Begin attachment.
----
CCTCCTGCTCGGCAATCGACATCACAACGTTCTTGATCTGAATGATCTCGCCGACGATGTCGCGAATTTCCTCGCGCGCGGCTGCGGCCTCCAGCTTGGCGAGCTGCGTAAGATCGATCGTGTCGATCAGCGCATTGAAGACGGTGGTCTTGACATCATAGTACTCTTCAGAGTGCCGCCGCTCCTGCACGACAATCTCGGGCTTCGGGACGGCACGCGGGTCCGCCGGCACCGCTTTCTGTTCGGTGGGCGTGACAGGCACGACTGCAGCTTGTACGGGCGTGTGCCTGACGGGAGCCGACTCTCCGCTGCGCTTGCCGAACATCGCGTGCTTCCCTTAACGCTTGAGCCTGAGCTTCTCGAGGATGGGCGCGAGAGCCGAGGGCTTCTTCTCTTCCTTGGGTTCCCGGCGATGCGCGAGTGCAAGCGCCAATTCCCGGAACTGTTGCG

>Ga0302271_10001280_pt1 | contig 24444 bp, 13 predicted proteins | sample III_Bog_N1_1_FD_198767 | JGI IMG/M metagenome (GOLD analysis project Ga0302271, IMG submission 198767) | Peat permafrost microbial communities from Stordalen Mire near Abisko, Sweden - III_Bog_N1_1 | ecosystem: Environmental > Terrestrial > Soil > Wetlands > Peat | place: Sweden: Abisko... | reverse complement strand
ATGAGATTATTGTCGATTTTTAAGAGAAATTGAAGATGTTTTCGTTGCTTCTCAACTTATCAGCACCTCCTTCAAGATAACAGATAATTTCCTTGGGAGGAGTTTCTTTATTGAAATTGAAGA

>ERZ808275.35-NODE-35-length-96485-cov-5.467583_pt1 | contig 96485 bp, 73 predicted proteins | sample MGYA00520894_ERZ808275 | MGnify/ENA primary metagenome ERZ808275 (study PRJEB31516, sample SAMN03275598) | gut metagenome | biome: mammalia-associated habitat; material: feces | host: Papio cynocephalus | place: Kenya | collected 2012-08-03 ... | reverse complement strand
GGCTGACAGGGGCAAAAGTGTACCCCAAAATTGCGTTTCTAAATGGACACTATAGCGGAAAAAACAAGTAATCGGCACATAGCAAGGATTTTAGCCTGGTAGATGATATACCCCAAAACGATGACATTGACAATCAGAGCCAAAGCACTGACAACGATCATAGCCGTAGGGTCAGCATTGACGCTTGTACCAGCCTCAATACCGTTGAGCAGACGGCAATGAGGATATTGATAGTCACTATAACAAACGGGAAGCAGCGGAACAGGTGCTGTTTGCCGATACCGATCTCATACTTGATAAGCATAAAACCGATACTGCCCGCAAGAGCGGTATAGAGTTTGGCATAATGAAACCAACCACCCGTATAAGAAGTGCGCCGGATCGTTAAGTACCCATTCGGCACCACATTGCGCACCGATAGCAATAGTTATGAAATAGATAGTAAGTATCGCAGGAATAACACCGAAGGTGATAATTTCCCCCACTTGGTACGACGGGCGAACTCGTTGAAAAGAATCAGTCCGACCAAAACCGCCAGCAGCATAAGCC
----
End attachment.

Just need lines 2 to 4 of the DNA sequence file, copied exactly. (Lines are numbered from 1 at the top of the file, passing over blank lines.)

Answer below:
>Ga0302271_10001280_pt1 | contig 24444 bp, 13 predicted proteins | sample III_Bog_N1_1_FD_198767 | JGI IMG/M metagenome (GOLD analysis project Ga0302271, IMG submission 198767) | Peat permafrost microbial communities from Stordalen Mire near Abisko, Sweden - III_Bog_N1_1 | ecosystem: Environmental > Terrestrial > Soil > Wetlands > Peat | place: Sweden: Abisko... | reverse complement strand
ATGAGATTATTGTCGATTTTTAAGAGAAATTGAAGATGTTTTCGTTGCTTCTCAACTTATCAGCACCTCCTTCAAGATAACAGATAATTTCCTTGGGAGGAGTTTCTTTATTGAAATTGAAGA

>ERZ808275.35-NODE-35-length-96485-cov-5.467583_pt1 | contig 96485 bp, 73 predicted proteins | sample MGYA00520894_ERZ808275 | MGnify/ENA primary metagenome ERZ808275 (study PRJEB31516, sample SAMN03275598) | gut metagenome | biome: mammalia-associated habitat; material: feces | host: Papio cynocephalus | place: Kenya | collected 2012-08-03 ... | reverse complement strand